To attain these properties attention should be paid to the following: User Interface: The user interface should be clear and make the program easy to use. The user should be asked to make as few decisions as possible, and be presented with only the information necessary to make those decisions. This prevents ‘information overload’, and minimise the possibility of overlooked or misinterpreted information. Sanitising: The tool should be a sanitation tool, i.e. a tool that overwrites all blocks on the drive. This means that the tool does not have to pay attention to the logical structure of the data stored on the drive, thereby eliminating the risk associated with the configuration errors in the partition table, the FAT/MFT or other system areas. Independent of OS: An erase tool that utilise the OS API must relate to the logical structure on the drive. In particular the tool may use the partition table, which is used to partition a large physical drive into two or more smaller logical drives (typically called C: and D:) This means that the logical structure stored on the drive will influence which areas on the drive is actually overwritten. Furthermore, the tool will not handle drives formatted for a different OS’ (An example is the commercially available tool WipeInfo which cannot be used to erase drives formatted for MAC or Unix). Independent of BIOS: An OS usually let the BIOS handle low level communication with the physical drive. There are lots of different brands and versions of BIOS in

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the market, and they may handle the disk drive differently. The BIOS is involved in at least three operations that could preclude secure and complete erasure. 1. Host Protected Area Feature Set: Modern ATA drives have the capability to reserve areas of the drive. These areas can only be accessed through special commands defined in the ATA specification. Some BIOS use this capability to store system information. One example of this is the hibernation feature found on laptop computers. The BIOS reserve an area on the drive where it stores information from open windows, applications etc. before it powers down to preserve battery power. The BIOS does not give users or programs access to this hibernation area. 2. Geometry translation: The blocks on a drive can be accessed by specifying an CHS address (Cylinder Head Sector). However modern drives do not have a constant geometry across the platter surface (there are more sectors/cylinder on the outer edge of the disk than on the inner.) Therefore, the storage capacity of modern drives is specified in number of blocks (LBA capacity). But for compatibility, the BIOS and drives still support CHS addressing. Most drives actually support different combinations of CHS parameters, also called CHS translation. When the chosen CHS translation does not ‘go evenly into’ the LBA capacity, we get what is referred to as orphan sectors. These are blocks on the drive that cannot be addressed with CHS addresses, but only with LBA addresses. A very simple illustration is a drive with 10 blocks, and a CHS translation C=2, H=2, S=2. With this translation it is only possible to address 8 (2x2x2) out of 10 blocks. 3. Last cylinder handling: Some BIOS reserve some cylinders of the drive for its own use. These cannot be overwritten using the BIOS API. Based on this, we recommend that erasure tools not use the BIOS to access hard drives. Handling of media defects: Even drives of high quality may develop media defects. If an erasure tool encounter soft-errors, this should be reported to the user, and the erase process should be stopped, or considered void. This kind of problems may indicate that the drive has bad-spots on its media, and that it has re-allocated blocks. Where possible (SCSI drives), such re-allocated blocks should also be overwritten. Audit Trail: The tools should provide documentation that the erasure has been completed successfully. The documentation should include all relevant information about the erasure process. Furthermore the documentation should be tamper proof, and make it possible to cross check several sources to verify the information.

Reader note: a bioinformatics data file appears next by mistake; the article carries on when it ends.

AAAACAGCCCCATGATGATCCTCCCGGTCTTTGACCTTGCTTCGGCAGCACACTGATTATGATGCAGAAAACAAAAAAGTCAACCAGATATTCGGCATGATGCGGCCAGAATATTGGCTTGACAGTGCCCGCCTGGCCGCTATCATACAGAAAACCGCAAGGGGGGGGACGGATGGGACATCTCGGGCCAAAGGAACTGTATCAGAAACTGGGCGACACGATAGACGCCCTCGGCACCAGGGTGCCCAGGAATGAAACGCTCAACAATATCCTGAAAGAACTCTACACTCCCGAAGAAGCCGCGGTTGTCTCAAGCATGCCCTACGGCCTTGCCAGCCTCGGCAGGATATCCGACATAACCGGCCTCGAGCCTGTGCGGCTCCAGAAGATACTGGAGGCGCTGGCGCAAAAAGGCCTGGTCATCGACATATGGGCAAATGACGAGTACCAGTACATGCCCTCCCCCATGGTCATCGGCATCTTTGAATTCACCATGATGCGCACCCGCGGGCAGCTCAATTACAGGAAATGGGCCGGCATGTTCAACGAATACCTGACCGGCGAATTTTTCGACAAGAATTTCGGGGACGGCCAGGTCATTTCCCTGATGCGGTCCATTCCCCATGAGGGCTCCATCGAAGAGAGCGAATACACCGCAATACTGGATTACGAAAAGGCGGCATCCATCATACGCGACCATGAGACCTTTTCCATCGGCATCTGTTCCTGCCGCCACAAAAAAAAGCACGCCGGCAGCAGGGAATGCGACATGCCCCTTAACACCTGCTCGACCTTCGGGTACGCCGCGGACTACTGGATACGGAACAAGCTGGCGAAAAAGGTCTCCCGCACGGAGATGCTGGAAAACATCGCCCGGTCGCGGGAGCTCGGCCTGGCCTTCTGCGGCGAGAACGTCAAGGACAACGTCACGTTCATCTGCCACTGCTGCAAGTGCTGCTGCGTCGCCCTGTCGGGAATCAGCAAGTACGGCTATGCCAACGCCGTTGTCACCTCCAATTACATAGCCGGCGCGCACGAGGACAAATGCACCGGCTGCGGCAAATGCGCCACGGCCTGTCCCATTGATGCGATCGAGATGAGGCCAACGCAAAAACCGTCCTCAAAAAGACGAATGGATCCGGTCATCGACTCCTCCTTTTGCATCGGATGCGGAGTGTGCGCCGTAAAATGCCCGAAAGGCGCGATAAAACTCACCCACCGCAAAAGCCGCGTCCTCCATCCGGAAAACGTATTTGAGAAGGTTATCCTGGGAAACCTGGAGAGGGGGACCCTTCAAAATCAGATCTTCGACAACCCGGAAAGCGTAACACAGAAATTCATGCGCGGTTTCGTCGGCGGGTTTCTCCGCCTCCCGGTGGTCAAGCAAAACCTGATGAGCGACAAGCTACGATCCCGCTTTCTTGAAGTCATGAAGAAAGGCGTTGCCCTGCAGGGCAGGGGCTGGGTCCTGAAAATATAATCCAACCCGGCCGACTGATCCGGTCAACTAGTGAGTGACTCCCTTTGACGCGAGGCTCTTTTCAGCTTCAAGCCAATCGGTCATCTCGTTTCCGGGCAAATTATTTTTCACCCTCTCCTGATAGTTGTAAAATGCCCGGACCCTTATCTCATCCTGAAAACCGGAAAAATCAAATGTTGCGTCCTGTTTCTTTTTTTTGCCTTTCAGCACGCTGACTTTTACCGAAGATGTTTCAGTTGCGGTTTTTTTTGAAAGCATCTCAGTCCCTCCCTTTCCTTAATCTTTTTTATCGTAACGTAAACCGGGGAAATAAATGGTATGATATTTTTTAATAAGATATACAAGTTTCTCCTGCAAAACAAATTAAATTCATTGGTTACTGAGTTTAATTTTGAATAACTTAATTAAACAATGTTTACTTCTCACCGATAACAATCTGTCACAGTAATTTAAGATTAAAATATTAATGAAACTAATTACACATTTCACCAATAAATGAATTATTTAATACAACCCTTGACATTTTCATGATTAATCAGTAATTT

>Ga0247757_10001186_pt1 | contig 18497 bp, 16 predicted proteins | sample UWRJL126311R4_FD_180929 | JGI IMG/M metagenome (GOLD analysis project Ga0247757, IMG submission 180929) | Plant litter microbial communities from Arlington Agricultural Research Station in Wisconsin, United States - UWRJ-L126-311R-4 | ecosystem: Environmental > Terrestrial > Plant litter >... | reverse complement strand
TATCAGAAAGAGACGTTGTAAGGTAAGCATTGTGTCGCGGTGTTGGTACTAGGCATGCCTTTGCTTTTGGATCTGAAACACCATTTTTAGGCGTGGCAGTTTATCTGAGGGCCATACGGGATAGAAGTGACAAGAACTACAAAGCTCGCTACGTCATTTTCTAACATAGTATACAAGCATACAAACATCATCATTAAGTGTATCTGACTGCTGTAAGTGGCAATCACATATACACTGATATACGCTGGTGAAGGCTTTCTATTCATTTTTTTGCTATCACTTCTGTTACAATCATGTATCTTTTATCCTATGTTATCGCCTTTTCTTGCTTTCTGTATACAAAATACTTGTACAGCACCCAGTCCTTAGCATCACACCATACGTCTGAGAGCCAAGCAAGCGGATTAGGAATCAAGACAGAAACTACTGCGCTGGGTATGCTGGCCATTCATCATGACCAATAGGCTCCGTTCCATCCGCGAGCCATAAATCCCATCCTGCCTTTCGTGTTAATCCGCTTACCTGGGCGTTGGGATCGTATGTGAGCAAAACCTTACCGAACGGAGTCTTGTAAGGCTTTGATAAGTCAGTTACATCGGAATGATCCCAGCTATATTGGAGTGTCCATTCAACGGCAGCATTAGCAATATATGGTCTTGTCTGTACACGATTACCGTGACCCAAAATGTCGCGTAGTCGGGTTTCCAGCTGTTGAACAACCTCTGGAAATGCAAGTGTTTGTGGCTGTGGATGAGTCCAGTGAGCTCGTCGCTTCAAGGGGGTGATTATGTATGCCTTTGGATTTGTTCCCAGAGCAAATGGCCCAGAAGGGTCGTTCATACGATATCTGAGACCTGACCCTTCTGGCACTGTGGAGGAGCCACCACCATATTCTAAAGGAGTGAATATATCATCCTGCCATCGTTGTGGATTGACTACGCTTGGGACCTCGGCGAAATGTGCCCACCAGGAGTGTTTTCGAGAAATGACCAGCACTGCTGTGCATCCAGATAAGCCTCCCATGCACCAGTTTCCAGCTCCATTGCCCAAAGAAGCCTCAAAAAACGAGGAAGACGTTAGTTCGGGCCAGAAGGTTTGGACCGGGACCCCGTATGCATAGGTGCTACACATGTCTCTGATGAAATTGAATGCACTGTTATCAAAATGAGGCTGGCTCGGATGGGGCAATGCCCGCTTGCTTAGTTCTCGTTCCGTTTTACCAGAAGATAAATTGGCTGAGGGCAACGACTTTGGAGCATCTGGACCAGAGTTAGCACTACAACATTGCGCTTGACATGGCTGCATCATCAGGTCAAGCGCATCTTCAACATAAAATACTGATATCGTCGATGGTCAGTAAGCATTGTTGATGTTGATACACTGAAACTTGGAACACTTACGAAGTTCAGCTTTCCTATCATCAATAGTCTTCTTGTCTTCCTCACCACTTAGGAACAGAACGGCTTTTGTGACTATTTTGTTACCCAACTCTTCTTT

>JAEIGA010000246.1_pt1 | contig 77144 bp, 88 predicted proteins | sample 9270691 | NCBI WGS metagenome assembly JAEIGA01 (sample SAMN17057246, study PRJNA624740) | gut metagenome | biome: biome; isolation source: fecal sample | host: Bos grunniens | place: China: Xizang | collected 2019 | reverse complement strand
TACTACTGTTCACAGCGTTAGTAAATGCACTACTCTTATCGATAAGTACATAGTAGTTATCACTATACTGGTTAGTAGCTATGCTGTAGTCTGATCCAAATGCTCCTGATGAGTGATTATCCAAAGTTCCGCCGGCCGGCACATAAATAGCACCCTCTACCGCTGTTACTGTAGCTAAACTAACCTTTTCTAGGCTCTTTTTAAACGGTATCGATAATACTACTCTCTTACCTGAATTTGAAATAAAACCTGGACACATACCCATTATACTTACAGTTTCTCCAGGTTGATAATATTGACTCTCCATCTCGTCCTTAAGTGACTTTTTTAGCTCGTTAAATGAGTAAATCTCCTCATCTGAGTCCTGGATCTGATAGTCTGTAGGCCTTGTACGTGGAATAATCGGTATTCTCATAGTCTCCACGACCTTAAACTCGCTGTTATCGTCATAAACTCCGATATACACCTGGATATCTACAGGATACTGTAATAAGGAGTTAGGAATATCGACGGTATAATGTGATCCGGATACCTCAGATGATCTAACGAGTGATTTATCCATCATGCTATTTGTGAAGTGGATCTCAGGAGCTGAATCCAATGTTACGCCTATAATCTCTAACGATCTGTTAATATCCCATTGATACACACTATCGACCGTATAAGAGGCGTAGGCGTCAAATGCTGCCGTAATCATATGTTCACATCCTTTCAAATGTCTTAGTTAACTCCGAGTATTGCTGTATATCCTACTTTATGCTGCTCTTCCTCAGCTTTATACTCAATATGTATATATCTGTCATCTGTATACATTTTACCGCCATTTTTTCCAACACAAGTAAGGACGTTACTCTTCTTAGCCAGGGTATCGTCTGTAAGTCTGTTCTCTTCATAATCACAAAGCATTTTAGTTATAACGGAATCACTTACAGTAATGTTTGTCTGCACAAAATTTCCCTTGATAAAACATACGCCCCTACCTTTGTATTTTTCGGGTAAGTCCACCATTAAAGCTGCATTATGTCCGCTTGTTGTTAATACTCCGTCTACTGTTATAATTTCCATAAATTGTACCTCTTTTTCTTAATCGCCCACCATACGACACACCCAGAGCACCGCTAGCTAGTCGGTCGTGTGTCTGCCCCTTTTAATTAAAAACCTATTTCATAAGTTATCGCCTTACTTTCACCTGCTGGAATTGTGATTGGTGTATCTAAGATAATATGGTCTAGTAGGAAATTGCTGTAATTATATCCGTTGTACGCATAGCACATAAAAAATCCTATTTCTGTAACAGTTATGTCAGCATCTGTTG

4.

Technical Description of ExpertEraser

In this section we will describe the erasure tool ExpertEraser developed by Ibas AS. We will cover two topics: The method of operation, and the quality control system. ExpertEraser Method of Operation:

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ExpertEraser use overwriting to achieve secure erasure of data. This means that the old, possibly sensitive, data is replaced by new insensitive data. ExpertEraser is a sanitation tool, which means that all user data areas of the drive are overwritten. The ability to access data areas on a hard drive is determined by the way the drive is accessed by the software. Harddrive access: ExpertEraser can erase both SCSI and IDE type drives. Of key importance for both types is that all areas are accessed and erased. The normal way an application communicates with hard drives (SCSI and IDE) is through the BIOS API. This is fine for normal use and operation of a computer system, but has its drawbacks when it comes to secure erasure of data. One them is that the application does not have direct access to the drive, and is thereby limited to the services that is made available through the BIOS API. Another is that the BIOS may reserve certain areas of the drive for internal use. These areas could contain sensitive information, but cannot be accessed through the BIOS Service (Int 13). Because of this ExpertEraser communicates directly with the drives that shall be erased. For SCSI drives ExpertEraser utilize the SCSI-2 standard (ANSI X3.1311994) through an ASPI driver (Advanced SCSI Programmer’s Interface). For IDE drives ExpertEraser communicates directly with the EIDE interface hardware using the ATA/ATAPI-4 specification (ANSI X3.*** 199?, Draft T13/1153D). By having direct control, ExpertEraser can access and erase all data areas on a drive. This also means that ExpertEraser is independent of previous partitioning of the drive, operating system and BIOS. In summary: Because ExpertEraser communicate directly with drives, it can access and erase all data areas of a drive as required by sanitation tools. As we have seen in the “Hard Drive technology” section, a small residue from the old data can still be detected after being overwritten. The fact that it is possible to detect (but not decode) remains of old data has led to erasure specifications that in some cases require more than one time overwriting. Three examples of such standards are DoD 5220.22M, NAVSO P-5239-26, and the Norwegian Data Security Directive (DSD): DoD 5220.22M: Fixed Disk media should be sanitized by the following process: First write a pattern to all locations on the drive, then write its complement, and then a third pattern. DsD: Depending on the classification and new environment of the data, the DSD require one or seven times overwriting. (See. http://fo.mil.no/sikkerhetsstab/dsd) There are presently two levels of erasure available in ExpertEraser: Level 1 and level 2. Level 1: Sanitize the media by overwrite all data locations once. The pattern written is a block full of question marks (hex code 3Fh) with a header that is used to aid the QC system built into ExpertEraser.